A Brief History of Pizza
There is no denying that pizza is a perfect meal suitable for breakfast, lunch, or dinner. With 61,269 pizzerias, 3 billion pizzas sold every year, and about 251,770,000 pounds of pizza consumed annually, it is safe to say that pizza is a beloved treat in the US. Part of what makes pizza so successful are its various forms, from rectangular thick crusted Sicilian pizza, to round pizza baked in Neapolitan pizza ovens, pizza is never boring.
The origins of pizza date back to about 500 BCE, when people of the Middle East and Mediterranean baked flatbread on hot stones and topped it with oil, herbs, cheese, and dates. By the 1700s, the working poor in Naples continued the tradition of eating flatbread with various toppings; however they baked the dough and the garnishes together. In 1830, the first pizzeria was established in Naples and continues to run today. The original pizzas were simple with limited toppings; the most notable pizza being the Margherita which is composed of mozzarella, tomatoes, and basil. Legend has it that the Margherita pizza earned its name after Queen Margherita, who while on a visit to Naples, tasted the delectable treat and loved it. It was Queen Margherita’s celebration of pizza that ignited a pizza craze throughout Italy.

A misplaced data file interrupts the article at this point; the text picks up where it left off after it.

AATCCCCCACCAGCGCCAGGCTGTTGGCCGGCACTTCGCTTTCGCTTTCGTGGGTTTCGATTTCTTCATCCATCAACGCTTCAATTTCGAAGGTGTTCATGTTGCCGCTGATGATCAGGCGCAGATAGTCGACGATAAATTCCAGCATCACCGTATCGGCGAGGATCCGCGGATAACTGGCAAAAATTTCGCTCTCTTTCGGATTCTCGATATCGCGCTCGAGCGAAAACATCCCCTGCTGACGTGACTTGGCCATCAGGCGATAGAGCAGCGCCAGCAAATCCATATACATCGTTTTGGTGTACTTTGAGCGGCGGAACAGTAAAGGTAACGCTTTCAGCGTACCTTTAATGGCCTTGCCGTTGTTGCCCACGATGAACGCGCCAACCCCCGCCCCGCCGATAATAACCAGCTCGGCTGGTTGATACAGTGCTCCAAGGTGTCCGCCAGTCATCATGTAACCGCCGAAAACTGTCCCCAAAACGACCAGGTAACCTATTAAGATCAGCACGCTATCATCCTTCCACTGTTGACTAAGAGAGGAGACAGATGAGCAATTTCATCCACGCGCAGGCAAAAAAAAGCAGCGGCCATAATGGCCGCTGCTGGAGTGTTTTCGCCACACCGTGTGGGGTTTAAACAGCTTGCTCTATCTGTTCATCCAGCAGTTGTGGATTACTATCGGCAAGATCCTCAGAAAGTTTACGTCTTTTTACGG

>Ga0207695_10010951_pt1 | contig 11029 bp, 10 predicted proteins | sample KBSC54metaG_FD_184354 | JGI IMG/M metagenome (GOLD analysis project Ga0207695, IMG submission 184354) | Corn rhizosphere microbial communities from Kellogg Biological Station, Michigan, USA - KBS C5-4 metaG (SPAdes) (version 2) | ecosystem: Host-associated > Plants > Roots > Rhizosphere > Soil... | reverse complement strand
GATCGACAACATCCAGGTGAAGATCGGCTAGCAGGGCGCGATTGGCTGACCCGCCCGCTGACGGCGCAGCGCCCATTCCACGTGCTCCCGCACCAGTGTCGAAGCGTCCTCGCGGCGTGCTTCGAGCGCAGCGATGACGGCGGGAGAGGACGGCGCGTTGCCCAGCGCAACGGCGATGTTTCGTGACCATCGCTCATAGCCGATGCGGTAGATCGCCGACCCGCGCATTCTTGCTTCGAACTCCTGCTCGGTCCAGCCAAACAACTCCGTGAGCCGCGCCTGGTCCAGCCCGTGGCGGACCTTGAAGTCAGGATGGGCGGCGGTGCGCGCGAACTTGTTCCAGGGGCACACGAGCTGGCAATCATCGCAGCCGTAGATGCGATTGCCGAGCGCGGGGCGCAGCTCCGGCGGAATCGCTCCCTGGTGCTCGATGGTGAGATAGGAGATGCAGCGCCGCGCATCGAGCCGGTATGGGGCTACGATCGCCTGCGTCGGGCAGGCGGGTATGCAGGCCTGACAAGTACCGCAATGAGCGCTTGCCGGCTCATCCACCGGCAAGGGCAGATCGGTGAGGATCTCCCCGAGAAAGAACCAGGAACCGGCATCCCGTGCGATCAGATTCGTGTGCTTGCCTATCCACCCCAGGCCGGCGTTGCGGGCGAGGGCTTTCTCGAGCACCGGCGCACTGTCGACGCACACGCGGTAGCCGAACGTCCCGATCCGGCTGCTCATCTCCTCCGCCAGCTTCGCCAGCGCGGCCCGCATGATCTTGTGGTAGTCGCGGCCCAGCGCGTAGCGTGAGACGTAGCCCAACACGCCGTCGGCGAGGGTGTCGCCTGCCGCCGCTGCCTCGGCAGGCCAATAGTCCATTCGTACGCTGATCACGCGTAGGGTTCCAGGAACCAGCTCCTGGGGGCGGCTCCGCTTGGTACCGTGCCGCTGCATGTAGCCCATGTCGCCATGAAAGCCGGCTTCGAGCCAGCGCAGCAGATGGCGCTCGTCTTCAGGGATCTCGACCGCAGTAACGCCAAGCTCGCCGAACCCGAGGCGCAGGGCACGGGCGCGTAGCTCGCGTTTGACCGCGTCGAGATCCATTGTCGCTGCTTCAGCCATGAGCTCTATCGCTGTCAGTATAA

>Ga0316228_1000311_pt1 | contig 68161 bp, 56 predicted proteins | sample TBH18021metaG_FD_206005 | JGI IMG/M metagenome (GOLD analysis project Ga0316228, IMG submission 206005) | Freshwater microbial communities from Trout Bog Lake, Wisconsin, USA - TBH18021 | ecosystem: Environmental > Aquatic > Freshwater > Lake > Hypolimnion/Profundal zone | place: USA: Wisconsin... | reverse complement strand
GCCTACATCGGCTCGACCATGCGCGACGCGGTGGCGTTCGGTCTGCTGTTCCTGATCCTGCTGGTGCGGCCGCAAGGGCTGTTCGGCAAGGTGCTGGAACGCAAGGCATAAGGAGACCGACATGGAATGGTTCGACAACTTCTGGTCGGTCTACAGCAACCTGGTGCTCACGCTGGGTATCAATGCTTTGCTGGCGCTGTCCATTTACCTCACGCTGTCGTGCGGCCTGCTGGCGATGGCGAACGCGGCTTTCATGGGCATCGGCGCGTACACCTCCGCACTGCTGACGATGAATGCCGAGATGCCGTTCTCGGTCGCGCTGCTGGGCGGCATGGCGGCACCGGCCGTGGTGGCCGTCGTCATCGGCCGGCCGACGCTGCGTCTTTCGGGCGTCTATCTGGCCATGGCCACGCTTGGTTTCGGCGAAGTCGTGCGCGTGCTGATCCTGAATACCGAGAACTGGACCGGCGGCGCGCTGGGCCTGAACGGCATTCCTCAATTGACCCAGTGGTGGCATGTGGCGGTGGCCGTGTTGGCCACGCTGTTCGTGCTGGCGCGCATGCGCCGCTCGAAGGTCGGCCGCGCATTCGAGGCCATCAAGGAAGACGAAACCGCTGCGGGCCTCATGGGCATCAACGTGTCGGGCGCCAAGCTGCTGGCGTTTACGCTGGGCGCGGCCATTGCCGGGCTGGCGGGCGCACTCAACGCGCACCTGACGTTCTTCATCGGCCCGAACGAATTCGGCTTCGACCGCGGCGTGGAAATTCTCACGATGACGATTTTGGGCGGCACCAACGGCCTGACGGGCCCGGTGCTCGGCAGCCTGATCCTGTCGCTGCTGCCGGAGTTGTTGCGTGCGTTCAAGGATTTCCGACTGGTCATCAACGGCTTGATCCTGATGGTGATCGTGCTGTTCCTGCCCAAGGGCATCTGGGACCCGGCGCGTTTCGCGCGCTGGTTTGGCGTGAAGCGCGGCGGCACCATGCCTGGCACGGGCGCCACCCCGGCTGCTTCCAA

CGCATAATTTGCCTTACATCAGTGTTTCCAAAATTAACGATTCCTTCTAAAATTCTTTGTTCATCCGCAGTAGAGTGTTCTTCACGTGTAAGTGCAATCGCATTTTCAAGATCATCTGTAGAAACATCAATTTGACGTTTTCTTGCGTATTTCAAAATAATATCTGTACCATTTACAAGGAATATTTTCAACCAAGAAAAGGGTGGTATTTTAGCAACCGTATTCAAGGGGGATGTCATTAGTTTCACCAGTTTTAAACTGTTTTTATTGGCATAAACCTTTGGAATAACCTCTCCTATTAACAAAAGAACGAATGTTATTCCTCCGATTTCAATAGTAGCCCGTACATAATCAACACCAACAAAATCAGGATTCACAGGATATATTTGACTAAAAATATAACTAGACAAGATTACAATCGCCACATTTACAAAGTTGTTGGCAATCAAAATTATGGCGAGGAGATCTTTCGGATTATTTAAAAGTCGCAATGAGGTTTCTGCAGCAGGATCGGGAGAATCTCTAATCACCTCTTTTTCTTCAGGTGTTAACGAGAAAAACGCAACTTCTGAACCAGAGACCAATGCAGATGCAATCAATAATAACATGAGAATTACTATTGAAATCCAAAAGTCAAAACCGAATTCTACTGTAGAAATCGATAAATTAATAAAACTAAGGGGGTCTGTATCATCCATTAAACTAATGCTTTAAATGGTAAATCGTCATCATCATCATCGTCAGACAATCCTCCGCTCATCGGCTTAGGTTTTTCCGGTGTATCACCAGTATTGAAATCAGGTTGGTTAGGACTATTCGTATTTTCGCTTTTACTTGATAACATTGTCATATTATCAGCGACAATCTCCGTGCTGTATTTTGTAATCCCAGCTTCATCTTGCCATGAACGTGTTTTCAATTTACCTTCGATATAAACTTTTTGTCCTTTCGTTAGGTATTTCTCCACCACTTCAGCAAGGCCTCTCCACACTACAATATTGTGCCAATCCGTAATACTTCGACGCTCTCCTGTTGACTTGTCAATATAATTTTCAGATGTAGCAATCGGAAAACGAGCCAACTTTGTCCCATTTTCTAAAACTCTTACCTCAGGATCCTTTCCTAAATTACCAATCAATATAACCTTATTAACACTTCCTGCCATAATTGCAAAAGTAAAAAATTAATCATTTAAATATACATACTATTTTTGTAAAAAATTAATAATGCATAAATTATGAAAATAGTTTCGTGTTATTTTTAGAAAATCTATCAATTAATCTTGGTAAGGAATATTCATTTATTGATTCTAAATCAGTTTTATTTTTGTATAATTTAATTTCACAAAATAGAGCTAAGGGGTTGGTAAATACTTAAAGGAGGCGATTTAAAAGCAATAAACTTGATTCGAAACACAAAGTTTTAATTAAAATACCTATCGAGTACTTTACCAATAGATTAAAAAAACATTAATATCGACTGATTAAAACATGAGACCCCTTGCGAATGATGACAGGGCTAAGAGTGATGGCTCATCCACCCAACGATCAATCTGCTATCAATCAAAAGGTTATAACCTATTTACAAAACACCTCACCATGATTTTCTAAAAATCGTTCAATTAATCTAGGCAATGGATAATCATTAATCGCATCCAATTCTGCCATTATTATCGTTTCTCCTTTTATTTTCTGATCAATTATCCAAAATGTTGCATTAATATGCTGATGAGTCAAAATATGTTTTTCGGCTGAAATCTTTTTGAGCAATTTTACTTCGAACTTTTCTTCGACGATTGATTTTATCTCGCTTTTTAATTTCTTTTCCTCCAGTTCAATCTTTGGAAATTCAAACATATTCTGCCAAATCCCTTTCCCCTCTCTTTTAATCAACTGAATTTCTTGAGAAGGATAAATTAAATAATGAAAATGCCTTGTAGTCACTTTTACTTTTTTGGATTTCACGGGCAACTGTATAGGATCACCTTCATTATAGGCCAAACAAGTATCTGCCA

Meanwhile in the U.S., Italian immigrants made and sold cheese pizzas and tomato pies (which feature the sauce on top of the cheese). After World War II, American soldiers returned from their deployment in Italy with a craving for pizza, sparking pizza’s rise in popularity across the Atlantic.
The post-war era brought on a reemergence of pizza. The development and expansion of pizza chains in the 1950’s enabled the deliciousness of pizza to spread beyond U.S. borders. The 1950’s also saw the beginning of pizza innovations with frozen pizza. Shortly after, pizza began to take various forms like rolls and bagel bites. Pizza innovations continue to be seen not just in the freezer aisle in the local grocery store but also in pizzerias: from the introduction of stuffed crust in the 90’s, and to the bacon-wrapped crust that graces commercials and billboards today.
As pizza aficionados in the U.S. debate about which pizza is the superior form–Chicago style deep dish, or the pie baked in Neapolitan pizza ovens–the popularity of pizza continues to grow around the world with pizzerias opening in the Caribbean, Palau, and the Middle East.
By cattalin from Pixabay